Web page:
Oregon Coast Could Get Awesome Glimpses of Perseid Meteor Showers
(Oregon Coast) – On one hand, the skies are clearer out here because it's far away from city lights. But the flipside is this is the Oregon coast, after all, and the clouds don't always go away when they're supposed to. (Above: Cannon Beach at night)
Either way, it's the Perseid Meteor Showers starting right about now, and the Oregon coast will – weather permitting – be an incredible place to see them. The shower is one of the biggest of the entire year, and when it peaks in a couple weeks you may be able to see as many as 30 to 40 shooting stars per hour.
Jim Todd, planetarium manager at Portland's OMSI, said the peak is coming up on August 12 and 13, a time which also brings some OMSI star viewing parties to the Oregon coast range and the Columbia Gorge.
These and other meteor showers happen when this planet wanders through debris paths left by comets zooming past, as the tiny particles burn up in the Earth's atmosphere. Todd said these little bits of rock and dust are meteoroids, and they hit the outer atmosphere at thousands of miles an hour.
“Most are destroyed during entry; the rare few that survive and hit the ground are known as meteorites,” Todd said.
Above: Cape Foulweather
The Perseids come from a comet called Swift-Tuttle, which last swung this way in December 1992, Todd said. As these comets orbit the Sun, they shed an icy, dusty debris stream along the comet's orbit. If Earth travels through this stream, this will be seen as a meteor shower. Depending on where Earth and the stream meet, meteors appear to fall from a particular place in the sky, maybe within the neighborhood of a constellation, known as a Radiant.
The peak of the Perseids is predicted to be August 12, 5:15 am to August 13, 4:45 pm PDT. But the shower lasts until August 24, however, so Todd suggested you can still see some good little fireballs on either side of the peak.
“Estimate peak rates for the Perseid are near 50 to 60 per hour, for those under transparent rural skies,” Todd said. Those under dark but hazy skies should still be able to see 30 to 40 Perseids per hour. Those under urban skies will be lucky to exceed 10 to 15 per hour. The Moon will be a waxing crescent approaching first quarter on August 14, so will set early enough to create no problems for observers. “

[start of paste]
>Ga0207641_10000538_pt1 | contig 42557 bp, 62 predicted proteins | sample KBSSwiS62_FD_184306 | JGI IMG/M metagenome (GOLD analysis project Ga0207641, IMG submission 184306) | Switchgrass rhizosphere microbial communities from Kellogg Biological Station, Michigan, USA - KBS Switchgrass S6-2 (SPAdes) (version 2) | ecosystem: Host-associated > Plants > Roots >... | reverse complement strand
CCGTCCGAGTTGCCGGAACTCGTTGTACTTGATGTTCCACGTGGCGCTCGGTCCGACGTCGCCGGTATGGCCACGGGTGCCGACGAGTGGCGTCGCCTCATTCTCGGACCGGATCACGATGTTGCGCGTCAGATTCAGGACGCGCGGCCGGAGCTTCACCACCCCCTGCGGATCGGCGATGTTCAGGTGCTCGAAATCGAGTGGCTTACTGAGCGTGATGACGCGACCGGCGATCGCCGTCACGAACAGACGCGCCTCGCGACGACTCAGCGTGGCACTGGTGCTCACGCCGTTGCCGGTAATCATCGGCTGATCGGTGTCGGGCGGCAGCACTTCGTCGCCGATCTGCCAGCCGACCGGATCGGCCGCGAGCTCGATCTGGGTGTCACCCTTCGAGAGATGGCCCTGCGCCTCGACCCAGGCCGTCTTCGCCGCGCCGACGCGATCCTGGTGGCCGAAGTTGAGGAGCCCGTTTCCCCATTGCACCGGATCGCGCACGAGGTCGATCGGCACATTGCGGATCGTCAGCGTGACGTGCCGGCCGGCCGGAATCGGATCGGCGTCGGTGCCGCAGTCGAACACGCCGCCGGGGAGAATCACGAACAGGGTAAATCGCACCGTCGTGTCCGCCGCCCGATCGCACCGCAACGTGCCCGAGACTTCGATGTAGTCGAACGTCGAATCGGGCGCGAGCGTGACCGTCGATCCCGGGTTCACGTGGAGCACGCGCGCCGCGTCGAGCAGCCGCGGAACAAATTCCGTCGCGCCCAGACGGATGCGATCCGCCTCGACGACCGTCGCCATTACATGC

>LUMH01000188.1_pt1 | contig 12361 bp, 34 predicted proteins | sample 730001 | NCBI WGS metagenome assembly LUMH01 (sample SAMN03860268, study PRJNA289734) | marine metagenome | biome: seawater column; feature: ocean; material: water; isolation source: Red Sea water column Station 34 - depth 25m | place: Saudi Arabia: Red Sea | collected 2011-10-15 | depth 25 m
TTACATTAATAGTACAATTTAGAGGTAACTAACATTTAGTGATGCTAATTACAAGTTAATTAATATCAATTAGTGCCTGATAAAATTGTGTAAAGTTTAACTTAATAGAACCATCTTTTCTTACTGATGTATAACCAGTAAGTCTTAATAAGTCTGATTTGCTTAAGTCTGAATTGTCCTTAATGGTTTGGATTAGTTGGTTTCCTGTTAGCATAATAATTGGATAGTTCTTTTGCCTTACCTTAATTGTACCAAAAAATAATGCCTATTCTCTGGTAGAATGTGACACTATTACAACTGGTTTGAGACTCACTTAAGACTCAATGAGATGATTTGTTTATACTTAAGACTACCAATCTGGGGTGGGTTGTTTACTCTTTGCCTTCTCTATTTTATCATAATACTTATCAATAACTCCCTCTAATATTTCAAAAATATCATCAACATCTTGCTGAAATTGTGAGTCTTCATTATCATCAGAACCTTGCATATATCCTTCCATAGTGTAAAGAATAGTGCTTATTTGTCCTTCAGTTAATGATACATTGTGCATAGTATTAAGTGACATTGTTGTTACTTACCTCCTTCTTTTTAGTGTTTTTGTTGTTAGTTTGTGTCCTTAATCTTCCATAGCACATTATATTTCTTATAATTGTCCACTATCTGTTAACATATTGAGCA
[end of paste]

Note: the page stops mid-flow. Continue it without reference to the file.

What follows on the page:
Todd suggested to find an observation spot with a wide view of the sky and as few obstructions as possible.
“If you're viewing from the city, try to observe where artificial lights obstruct the least,” Todd said.
Should the nocturnal weather cooperate on the Oregon coast, you may still run into slightly misty air that could dampen your view a bit.
High vantage points will be excellent, like just south of Yachats, Cape Foulweather near Depoe Bay, the cliffs just south of Cannon Beach, the Neahkahnie overlooks by Manzanita and some pullouts near Oceanside and Cape Lookout will be good.
If you hit the beaches at night, make sure you keep safety in mind and watch closely what the tide is doing. To be more certain, stick to broad beaches like Seaside, Warrenton, Cannon Beach, Lincoln City, Pacific City, Waldport and most of Newport.
Not all flat beaches in Lincoln City or Newport will be completely dark, so you may need to scout a bit.
Gleneden Beach, Oceanside and Arch Cape may not be good for this as the tide can be awfully close, as well as the beach below Otter Rock and other beaches just north of Newport's Yaquina Head. Do not venture onto rocky ledges such as at Yachats or Depoe Bay in the dark, but there are plenty of viewing spots along Yachats' 804 Trail as well as dark pullouts around Depoe Bay.
OMSI will host two viewing parties on August 12 – one at Rooster Rock State Park and one at Stub Stewart State Park. Both begin at 9 p.m. OMSI staff will be presenting informal talks about the meteor shower, constellations, and the summer sky. On the scheduled day of each OMSI Star Party, it is suggested that interested visitors call the OMSI Star Parties Hotline, (503) 797-4000 #3 then #5, or check the OMSI Star Parties web site http://www.omsi.edu/starparties for possible weather-related cancellations.
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